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Malhun (Arabic الملحون / ALA-LC: al-malḥūn), meaning "the melodic poem", is a form of Music originated in Morocco[1][2] that borrows its modes from the Andalusian music. It is a kind of urban, sung poetry that comes from the exclusively masculine working-class milieu of craftsmen's guilds.


The melhun first emerged as a pure literary creation, emerged as a poetic art today known in Morocco under the name of "qasida" (meaning "poem") (Arabic: القصيدة) or "zajal" (Arabic: الزجل). It developed in the Tafilalet oases of southern Morocco in the fifteenth century before it spread to other parts of the Maghreb.[1][2]


The qasida (laqsida in Moroccan arabic) of the malhun is based on two essential elements: the overtures preceding it and the parts of which it is composed. Aqsam (Arabic: الأقسام) verses sung solo interrupted by the harba refrain (meaning launch) (Arabic: الحربة). Harba, the origin of which goes back to the 16th century, is a refrain taken up between the verses. Another refrain called dridka (Arabic: الدريدكة) is a simplified form of the harba, taking off from an accelerated rhythm to announce the end of a qassida.[3]

Famous figures[edit]

Among the former authors of melhoun, there is Abdelaziz al-Maghrawi and Abderrahman El Majdoub (died 1568) who was famous for his mystical quatrains. In 18th and 19th centuries, Morocco knew a great number of poets who, from Fez, Meknes or Marrakech spread popular poetry who adopted the melhoun. Examples are Kaddour El Alamy and Thami Midaghri.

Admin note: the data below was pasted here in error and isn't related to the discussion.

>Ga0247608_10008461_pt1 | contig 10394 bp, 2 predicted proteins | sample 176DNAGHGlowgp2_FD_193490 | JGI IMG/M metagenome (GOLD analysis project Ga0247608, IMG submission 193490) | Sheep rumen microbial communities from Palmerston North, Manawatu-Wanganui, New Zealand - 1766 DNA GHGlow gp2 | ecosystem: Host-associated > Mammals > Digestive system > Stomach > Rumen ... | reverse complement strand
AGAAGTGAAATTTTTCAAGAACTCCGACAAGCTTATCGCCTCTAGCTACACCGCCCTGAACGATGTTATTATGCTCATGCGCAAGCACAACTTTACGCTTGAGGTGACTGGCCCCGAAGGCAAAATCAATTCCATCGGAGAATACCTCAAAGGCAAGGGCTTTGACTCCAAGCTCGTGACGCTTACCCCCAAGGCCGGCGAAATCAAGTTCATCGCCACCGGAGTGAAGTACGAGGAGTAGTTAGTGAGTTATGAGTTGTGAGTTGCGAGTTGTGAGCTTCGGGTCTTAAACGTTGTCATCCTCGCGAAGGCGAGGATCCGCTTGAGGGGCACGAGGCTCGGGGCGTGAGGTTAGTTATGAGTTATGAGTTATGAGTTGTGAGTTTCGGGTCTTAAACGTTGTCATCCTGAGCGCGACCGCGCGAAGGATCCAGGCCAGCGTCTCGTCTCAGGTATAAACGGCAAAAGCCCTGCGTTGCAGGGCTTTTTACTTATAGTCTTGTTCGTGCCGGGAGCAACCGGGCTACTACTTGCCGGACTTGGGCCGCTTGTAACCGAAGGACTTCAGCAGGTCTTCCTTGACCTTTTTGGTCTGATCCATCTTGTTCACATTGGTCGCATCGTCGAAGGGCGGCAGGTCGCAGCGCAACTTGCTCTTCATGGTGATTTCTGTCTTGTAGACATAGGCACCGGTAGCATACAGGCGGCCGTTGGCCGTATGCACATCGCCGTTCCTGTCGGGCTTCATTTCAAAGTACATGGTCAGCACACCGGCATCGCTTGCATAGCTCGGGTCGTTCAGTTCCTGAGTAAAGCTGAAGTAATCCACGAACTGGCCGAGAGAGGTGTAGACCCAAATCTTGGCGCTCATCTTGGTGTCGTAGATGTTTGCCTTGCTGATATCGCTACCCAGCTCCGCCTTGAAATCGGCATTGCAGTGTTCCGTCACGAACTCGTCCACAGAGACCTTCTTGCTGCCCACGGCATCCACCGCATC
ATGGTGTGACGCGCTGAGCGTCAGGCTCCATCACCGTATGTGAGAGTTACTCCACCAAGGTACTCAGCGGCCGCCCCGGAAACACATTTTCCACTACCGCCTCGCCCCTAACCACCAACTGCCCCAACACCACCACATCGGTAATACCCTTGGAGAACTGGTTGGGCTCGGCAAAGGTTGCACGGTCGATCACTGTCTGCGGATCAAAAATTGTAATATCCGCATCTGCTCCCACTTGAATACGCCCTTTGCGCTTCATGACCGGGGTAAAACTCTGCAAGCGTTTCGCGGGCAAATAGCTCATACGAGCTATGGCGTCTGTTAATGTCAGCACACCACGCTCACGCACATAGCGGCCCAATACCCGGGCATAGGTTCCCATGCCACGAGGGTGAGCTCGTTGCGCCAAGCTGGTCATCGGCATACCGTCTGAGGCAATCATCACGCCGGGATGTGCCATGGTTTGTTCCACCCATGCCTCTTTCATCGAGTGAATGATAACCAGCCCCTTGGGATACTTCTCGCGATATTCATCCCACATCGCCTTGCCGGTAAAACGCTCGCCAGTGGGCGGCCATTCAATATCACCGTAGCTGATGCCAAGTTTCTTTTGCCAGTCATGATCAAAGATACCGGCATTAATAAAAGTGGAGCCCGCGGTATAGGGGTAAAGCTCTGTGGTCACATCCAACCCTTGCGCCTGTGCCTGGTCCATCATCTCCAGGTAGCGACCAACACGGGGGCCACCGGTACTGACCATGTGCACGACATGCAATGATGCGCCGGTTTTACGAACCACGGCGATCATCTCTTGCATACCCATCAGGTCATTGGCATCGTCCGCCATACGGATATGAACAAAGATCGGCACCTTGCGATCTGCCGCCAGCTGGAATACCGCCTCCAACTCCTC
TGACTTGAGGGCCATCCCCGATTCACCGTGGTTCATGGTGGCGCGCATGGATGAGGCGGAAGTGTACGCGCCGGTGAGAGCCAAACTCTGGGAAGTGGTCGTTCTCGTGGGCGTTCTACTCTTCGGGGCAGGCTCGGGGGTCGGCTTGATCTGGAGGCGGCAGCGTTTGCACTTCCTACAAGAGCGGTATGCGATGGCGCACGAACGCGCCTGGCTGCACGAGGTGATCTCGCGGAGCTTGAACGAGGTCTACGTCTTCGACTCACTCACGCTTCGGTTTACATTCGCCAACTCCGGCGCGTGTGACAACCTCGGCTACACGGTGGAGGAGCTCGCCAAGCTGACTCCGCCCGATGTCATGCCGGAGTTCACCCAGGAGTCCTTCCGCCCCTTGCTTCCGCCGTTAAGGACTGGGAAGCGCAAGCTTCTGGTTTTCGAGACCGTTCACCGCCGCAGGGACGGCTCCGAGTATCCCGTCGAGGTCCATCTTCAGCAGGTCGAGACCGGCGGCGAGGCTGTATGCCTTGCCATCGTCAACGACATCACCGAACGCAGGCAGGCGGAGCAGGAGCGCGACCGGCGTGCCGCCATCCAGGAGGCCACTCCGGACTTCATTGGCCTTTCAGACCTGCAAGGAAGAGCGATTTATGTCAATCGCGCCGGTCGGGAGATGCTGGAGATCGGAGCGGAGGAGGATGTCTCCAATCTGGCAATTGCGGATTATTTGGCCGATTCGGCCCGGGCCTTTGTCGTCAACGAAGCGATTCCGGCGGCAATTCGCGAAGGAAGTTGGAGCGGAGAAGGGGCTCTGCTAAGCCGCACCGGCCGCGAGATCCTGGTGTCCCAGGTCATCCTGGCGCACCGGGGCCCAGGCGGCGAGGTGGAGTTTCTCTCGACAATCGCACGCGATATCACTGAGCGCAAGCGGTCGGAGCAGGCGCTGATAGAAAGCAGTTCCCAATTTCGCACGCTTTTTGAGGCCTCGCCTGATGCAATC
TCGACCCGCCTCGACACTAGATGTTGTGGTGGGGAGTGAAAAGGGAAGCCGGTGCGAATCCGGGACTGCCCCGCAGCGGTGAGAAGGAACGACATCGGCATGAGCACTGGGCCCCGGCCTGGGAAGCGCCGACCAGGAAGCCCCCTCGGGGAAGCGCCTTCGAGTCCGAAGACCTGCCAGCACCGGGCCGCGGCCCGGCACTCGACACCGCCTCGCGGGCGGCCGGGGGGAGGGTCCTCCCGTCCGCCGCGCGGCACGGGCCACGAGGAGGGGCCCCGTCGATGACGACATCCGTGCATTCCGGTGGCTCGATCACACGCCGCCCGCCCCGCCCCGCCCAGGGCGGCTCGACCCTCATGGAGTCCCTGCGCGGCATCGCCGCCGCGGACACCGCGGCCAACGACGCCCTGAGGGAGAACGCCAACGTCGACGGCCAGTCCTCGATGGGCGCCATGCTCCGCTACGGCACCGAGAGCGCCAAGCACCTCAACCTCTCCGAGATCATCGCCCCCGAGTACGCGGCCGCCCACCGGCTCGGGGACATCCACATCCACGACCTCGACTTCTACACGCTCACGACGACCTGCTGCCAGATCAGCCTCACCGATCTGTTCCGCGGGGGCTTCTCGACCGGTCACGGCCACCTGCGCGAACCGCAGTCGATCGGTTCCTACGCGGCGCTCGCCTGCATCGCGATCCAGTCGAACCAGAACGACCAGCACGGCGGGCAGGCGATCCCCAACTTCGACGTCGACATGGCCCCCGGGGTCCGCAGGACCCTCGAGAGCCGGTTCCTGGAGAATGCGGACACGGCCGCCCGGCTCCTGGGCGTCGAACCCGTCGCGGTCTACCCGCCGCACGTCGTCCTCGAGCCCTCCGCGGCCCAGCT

In modern days, prominent figures include Haj Houcine Toulali,[4] and Zohra Al Fassiya.[5]

See also[edit]


  1. ^ a b Ellen Koskoff, The Concise Garland Encyclopedia of World Music: The Middle East, South Asia, East Asia, Southeast Asia, Volume 2, p.199 (Routledge 2008) - ISBN 9780415972932
  2. ^ a b Mounira Soliman, Popular Culture in the Middle East and North Africa: A Postcolonial Outlook, p.58 (Routledge 2013) - ISBN 9780415509725
  3. ^ Jan Laurens Hartong, Musical Terms Worldwide: A Companion for the Musical Explorer, p.157 (Semar Publishers Srl, 2006) - ISBN 9788877780904
  4. ^ Saïd El Meftahi, Houssein Toulali, le chantre du Melhoun, ou une vie entière dédiée à l'Art,, Oct. 13th 2005
  5. ^ Siham Jadraoui, Hommage à la grande chanteuse Zohra El Fassia, Aujourd'hui Le Maroc, Oct. 12th 2009 (archive on

External links[edit]